A madman on Slap Shot's Syracuse Bulldogs, Ogie is introduced by announcer Jim Carr thus: "This young man has had a very trying rookie season, what with the litigation, the notoriety, his subsequent deportation to Canada - and that country's refusal to accept him. That's more than most 21-year-olds could handle."
The character was fashioned after real-life minor-pro wildman Bill (Goldie) Goldthorpe of Thunder Bay, Ont., who earned a stunning 1,132 penalty minutes in only 194 pro games and once had a battle for the ages against O'Reilly.
(It ended when Goldthorpe, on the ice trying frantically to climb into O'Reilly's penalty box, blocked a steel chair with his skull. Goldie and O'Reilly wound up as teammates the next year, and Goldie shook his rival's hand, praising him "for being even crazier than me.")
Newman could barely skate, so he was doubled in action sequences by the Broome Dusters' Rod Bloomfield, a career minor-leaguer from Bracebridge, Ont., who was near enough to Newman's advertised 5-foot-9.
O'Reilly wisely took Ned Dowd's advice to try sneaking into scenes by creeping into faceoffs while watching for cameras. He's on screen six or seven times, as best he can tell.
"The best is with Steve Carlson," he said. "I break my balsa-wood stick over his back and he one-times me. I go down and he gets on top of me, supposedly choking me and banging my head on the ice, but I just kept laughing because I'd fought Carlson during the year. That probably cost me a good closeup.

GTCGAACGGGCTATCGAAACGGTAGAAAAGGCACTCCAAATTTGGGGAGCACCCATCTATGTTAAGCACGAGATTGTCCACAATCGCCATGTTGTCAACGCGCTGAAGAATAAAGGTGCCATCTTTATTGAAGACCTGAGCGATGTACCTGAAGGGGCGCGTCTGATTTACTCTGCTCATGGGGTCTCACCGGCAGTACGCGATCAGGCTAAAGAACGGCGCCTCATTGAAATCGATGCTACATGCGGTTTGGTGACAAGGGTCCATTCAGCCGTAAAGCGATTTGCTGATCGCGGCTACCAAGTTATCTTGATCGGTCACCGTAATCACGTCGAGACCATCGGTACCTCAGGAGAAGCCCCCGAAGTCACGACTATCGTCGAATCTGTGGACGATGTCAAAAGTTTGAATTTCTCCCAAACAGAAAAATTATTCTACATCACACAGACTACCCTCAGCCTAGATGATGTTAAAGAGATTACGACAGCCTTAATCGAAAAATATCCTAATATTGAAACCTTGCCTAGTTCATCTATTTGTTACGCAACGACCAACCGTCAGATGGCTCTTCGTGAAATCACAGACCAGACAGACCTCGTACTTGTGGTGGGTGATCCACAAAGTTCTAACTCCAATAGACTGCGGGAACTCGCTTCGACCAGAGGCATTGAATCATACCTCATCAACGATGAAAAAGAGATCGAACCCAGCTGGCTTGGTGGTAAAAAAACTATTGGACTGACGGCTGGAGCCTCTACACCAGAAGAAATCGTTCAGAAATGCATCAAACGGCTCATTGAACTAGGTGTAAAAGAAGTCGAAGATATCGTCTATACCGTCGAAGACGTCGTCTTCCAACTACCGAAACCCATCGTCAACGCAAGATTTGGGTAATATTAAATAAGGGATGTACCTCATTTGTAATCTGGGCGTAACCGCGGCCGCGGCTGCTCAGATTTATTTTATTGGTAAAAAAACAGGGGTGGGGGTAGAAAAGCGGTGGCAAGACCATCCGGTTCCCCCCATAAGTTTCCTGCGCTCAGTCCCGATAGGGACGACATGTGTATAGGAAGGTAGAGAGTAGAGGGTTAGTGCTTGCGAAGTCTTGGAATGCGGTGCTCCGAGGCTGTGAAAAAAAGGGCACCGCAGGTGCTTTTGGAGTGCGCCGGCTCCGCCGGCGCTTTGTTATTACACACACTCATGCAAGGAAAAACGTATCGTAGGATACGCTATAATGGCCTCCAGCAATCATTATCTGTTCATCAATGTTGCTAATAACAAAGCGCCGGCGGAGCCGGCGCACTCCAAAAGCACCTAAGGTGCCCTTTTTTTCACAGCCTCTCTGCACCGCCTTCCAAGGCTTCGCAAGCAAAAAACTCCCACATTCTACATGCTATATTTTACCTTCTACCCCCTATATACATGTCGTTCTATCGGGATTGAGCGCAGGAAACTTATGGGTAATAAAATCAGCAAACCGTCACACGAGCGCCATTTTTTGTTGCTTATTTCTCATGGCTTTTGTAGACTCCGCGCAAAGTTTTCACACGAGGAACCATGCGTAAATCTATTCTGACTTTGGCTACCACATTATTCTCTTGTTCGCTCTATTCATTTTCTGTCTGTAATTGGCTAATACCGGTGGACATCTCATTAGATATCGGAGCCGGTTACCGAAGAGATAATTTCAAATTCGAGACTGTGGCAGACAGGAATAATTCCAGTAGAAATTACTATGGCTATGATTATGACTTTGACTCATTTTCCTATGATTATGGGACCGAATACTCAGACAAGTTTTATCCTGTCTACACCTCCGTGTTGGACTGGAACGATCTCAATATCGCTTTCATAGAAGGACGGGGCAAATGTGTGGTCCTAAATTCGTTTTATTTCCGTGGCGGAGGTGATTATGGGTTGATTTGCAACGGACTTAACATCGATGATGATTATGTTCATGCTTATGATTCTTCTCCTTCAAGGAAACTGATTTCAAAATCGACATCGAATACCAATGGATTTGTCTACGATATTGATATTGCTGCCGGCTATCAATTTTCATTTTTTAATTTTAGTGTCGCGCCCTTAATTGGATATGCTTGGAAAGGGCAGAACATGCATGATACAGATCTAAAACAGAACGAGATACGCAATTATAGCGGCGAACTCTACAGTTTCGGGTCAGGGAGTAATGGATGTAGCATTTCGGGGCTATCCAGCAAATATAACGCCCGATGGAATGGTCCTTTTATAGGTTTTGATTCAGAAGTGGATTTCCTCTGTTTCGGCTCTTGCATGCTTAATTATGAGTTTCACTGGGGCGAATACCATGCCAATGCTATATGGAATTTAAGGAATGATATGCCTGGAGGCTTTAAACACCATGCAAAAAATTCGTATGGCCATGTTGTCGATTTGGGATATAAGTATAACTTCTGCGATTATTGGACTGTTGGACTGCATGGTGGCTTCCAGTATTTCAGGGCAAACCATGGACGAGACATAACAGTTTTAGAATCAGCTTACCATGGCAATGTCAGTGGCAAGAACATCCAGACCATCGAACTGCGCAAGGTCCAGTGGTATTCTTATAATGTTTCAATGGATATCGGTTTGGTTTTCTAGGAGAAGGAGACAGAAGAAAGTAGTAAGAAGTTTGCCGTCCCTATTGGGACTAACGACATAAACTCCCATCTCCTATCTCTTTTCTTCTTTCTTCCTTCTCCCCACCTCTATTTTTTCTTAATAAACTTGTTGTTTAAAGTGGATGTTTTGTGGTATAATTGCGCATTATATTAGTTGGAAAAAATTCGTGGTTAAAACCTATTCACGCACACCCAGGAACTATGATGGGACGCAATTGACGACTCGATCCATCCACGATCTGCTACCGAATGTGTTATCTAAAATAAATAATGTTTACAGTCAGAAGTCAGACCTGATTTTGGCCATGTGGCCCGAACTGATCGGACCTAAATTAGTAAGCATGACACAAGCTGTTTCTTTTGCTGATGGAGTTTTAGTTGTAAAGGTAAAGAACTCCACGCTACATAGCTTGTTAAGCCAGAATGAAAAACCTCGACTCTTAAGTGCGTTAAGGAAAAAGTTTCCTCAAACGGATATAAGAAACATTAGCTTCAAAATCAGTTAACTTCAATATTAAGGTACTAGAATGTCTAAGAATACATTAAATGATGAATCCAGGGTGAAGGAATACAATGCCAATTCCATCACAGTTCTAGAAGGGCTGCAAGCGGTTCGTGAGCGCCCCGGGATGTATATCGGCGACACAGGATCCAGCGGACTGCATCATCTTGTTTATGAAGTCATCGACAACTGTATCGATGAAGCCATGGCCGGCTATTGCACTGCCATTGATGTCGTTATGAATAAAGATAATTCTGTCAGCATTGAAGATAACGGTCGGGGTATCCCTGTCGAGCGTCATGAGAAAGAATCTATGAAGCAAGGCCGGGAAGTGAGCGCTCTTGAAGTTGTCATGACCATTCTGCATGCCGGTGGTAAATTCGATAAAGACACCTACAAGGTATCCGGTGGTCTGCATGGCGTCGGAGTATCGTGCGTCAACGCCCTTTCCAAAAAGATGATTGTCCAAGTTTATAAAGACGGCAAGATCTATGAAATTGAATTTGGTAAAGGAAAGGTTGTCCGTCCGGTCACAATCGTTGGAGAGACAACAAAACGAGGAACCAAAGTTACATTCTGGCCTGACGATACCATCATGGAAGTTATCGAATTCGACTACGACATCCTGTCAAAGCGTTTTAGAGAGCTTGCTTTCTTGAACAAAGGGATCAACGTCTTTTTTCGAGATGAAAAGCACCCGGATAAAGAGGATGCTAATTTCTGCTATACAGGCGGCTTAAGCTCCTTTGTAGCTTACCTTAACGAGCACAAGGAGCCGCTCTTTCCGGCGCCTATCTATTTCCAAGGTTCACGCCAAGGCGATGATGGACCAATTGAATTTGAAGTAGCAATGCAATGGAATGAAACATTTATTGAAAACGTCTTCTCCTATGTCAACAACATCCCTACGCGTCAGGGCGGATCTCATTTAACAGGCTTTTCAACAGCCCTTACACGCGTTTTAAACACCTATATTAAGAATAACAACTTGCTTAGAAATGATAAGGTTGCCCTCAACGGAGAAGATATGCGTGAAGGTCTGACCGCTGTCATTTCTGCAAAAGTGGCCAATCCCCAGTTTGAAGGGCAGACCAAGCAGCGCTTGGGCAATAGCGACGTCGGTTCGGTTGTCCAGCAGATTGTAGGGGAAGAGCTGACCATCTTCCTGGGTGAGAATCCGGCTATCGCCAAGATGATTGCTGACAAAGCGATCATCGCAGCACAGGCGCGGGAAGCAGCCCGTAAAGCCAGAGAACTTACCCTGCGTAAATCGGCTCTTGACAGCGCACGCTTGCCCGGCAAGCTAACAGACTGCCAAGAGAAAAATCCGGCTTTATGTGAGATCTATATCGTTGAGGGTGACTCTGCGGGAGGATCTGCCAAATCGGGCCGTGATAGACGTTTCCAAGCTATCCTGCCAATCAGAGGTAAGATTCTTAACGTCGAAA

"I took my parents and brothers to the movie in Montreal. My folks were bragging to everybody that I had a speaking part. Well, in one scene I'm skating down the ice and I'm speared by one of the Hansons and I go, 'Oof.' You can hear it as I go down face-first. I had my family pumped up for months.
"There was a guy from the (NAHL) Cape Cod Cubs I hated, and I had one scene when I was just supposed to miss him. But I whacked him with an elbow in the head and knocked him out. The director came over and said: 'It's not supposed to be that real,' but he was winking. He loved it.
"The best hits? They're real, because they happened after 3 o'clock when all the extras were hammered. It was boring, sitting around on the set from 7 a.m., just waiting to be called."
Monday, April 2, 2007
Slapshot Extra Remembers Great Memories
The Gazette ran a story on yours and my favorites sports movie, Slapshot. The story covers the memories of Bob O'Reilly. You remember Bob... he played "Heckey" of the Broome County Blades. Still don't remember? Okay.. he is the players that was sucker-punched and choked by Steve Carlson, who played Steve Hanson. Some quotables: